Verner column: City bucking recession’s crime trend
A brazen bandit holds up an armed car in broad daylight in China Grove.
Thieves armed with hacksaws and chisels cut away catalytic converters from cars parked on dealer lots and steal copper drain pipes from the library and other buildings downtown.
A local bank revamps its security system with a high-tech metal-detector and remote-controlled doors to deter robbers.
Judging from these recent headlines in the Salisbury Post, you might conclude we’re in the midst of a crime wave involving robbers and thieves who, made desperate by the dismal economy, are resorting to ever bolder escapades.
But that doesn’t appear to be the case, judging from reports filed with the Salisbury Police over the past nine months, a time frame that roughly correlates to the period when the economy tanked. In fact, when Salisbury Police Chief Mark Wilhelm and his staff reviewed the reports covering that period for crimes like shoplifting and robbery, what they found might come as a surprise.
“Overall,” Wilhelm said, “the crimes we think of as being most affected by the economy are down.”
Shoplifting, robberies and burglaries show a decline, while larcenies (which can involve fraud as well as theft of personal property) have increased only in the past two months.
Wilhelm said the results surprised him a little. But while crime rates and economic trends show some historical correlation, according to sociologists, it isn’t a straight-line link, especially in less urban areas. Thefts of catalytic converters and copper relate more to metal prices than unemployment rates. Laid-off workers are more likely to seek unemployment benefits than rob banks. And, as Wilhelm notes, some incidents never come to the attention of police. With shoplifting, for instance, merchants may ban a perpetrator rather than pursue prosecution. Or they may simply decide that it’s not worth their time and effort to go after petty thieves.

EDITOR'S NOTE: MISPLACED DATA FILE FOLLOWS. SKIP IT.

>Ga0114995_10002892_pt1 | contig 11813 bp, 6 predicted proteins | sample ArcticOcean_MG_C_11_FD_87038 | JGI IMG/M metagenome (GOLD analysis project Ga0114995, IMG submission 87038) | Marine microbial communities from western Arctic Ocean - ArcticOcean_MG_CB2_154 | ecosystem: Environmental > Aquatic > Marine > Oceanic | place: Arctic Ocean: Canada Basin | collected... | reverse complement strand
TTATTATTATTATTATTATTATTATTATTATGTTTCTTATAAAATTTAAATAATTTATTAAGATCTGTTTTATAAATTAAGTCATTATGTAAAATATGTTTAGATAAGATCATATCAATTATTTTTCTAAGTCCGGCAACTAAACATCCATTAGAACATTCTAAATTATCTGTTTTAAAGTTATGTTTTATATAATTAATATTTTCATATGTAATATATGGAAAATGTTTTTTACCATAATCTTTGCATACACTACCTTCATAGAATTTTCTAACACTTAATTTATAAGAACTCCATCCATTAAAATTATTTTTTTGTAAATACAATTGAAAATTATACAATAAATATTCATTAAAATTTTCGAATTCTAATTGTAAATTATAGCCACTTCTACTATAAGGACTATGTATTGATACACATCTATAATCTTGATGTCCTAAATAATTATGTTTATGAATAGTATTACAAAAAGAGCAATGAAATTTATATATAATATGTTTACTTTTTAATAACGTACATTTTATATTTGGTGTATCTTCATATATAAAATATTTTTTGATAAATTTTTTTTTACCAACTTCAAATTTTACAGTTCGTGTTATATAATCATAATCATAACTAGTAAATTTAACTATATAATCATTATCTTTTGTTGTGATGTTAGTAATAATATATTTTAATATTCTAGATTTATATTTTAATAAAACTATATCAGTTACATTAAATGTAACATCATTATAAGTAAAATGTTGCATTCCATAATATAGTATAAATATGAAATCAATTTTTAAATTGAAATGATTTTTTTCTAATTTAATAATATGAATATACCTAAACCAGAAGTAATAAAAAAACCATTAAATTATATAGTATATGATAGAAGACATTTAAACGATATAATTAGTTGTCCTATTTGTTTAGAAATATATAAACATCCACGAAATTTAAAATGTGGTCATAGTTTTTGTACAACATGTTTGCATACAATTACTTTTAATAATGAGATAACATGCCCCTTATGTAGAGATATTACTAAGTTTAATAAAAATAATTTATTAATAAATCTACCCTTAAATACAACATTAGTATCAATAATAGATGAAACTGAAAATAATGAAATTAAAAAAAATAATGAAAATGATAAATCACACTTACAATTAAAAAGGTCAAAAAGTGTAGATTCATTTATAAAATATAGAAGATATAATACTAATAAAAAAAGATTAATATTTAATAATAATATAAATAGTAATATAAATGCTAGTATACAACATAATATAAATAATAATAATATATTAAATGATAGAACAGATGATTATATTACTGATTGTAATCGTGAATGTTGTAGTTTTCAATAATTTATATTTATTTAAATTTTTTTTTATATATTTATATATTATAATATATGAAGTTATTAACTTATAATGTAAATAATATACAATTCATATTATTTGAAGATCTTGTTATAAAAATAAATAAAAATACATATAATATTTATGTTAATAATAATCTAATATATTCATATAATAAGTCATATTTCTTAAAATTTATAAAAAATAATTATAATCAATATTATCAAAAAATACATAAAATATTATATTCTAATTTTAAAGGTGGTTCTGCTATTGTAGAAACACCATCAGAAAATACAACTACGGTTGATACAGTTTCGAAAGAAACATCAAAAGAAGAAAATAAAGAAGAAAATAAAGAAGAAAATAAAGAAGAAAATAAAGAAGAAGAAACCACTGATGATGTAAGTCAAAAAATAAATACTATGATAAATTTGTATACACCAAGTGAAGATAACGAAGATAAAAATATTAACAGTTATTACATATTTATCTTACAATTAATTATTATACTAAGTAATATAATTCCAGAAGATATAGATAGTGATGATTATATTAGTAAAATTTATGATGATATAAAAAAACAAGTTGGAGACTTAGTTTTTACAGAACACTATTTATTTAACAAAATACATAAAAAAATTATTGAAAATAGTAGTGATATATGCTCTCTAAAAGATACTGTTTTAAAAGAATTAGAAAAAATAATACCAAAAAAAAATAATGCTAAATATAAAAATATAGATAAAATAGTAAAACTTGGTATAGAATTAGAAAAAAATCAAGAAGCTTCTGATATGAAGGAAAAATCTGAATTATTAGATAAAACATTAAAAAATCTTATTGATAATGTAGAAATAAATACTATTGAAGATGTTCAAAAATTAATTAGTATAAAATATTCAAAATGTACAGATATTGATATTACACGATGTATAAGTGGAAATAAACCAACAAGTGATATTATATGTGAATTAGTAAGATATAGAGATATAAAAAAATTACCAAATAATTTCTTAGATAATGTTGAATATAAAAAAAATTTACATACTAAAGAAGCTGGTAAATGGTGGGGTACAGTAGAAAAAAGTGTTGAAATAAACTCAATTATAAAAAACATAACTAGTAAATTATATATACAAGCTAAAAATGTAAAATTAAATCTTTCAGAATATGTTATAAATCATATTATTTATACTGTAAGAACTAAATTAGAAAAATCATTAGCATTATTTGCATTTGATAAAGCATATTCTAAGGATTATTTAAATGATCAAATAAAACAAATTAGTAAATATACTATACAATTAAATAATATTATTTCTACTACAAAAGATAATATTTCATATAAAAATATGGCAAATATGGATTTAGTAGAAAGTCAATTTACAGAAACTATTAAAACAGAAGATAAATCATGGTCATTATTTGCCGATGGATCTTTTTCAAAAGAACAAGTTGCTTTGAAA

Nationally, however, there’s nothing petty about the problem, and Salisbury appears to be bucking a dramatic surge in shoplifting and similar crimes. In a trend that may be symptomatic of a sour economy, retail associations have reported sharp increases in thefts of store merchandise. In a recent survey by the National Retail Federation, 73 percent of store operators said they were experiencing more in-store pilfering.
In the popular imagination, we might think of that as a consequence of desperate individuals driven to criminal activity by desperate times, like Victor Hugo’s fictional character Jean Valjean stealing bread to feed his family in “Les Miserables.” But with shoplifting estimated to be a $35 billion a year problem ó even in a better economy ó motivation is usually more about raw greed than the struggle for survival. The most serious threat isn’t from individuals who are temporarily down on their luck but organized crime rings that rely on increasingly sophisticated strategies to outwit anti-theft devices.
In one case that made national headlines, for instance, a man in Dayton, Ohio, operated a shoplifting ring that netted more than $1 million by printing fake bar code labels on his home computer and then putting them on items at Wal-Mart and other stores. This subterfuge allowed him and his partners to buy the items at a fraction of the actual price and resell them on the Internet for hefty profits.
In another scam that Florida authorities dubbed “Operation Hot Milk,” 21 people were arrested in March in connection with a multimillion-dollar baby formula theft ring. The modus operandi, in general, involved men acting as lookouts and getaway drivers while women went into stores and slipped cans of powdered formula worth about $25 each into their bags.
While thievery is as old as civilization itself, the computer age has opened up new avenues of criminality. Online trafficking in shoplifting items is so prevalent, it has spawned new enterprises on both sides of the law. One recent news story described a shady Internet “entrepreneur” who had a thriving business offering fake purchase receipts that, presumably, one could pair with stolen items to get cash refunds. Meanwhile, another company offers software that helps store owners track stolen goods being sold online and at pawn shops. And in response to the surge in stolen merchandise, the FBI recently teamed with Target and other major retailers to develop a database that allows them to compare notes on theft suspects and their methods. Target even has its own forensics lab and uses regional hubs to monitor video surveillance cameras at its nationwide stores.
As for whether the recent uptick in local larcenies means that the larger trend may eventually overtake Salisbury, we’ll have to see what subsequent months bring. But even with the jobless rate continuing to rise, we probably shouldn’t worry about Rowan County experiencing an epidemic of armored-car heists.
“I think that’s a pretty safe assumption,” Wilhelm says.
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Chris Verner is editorial page editor of the Salisbury Post.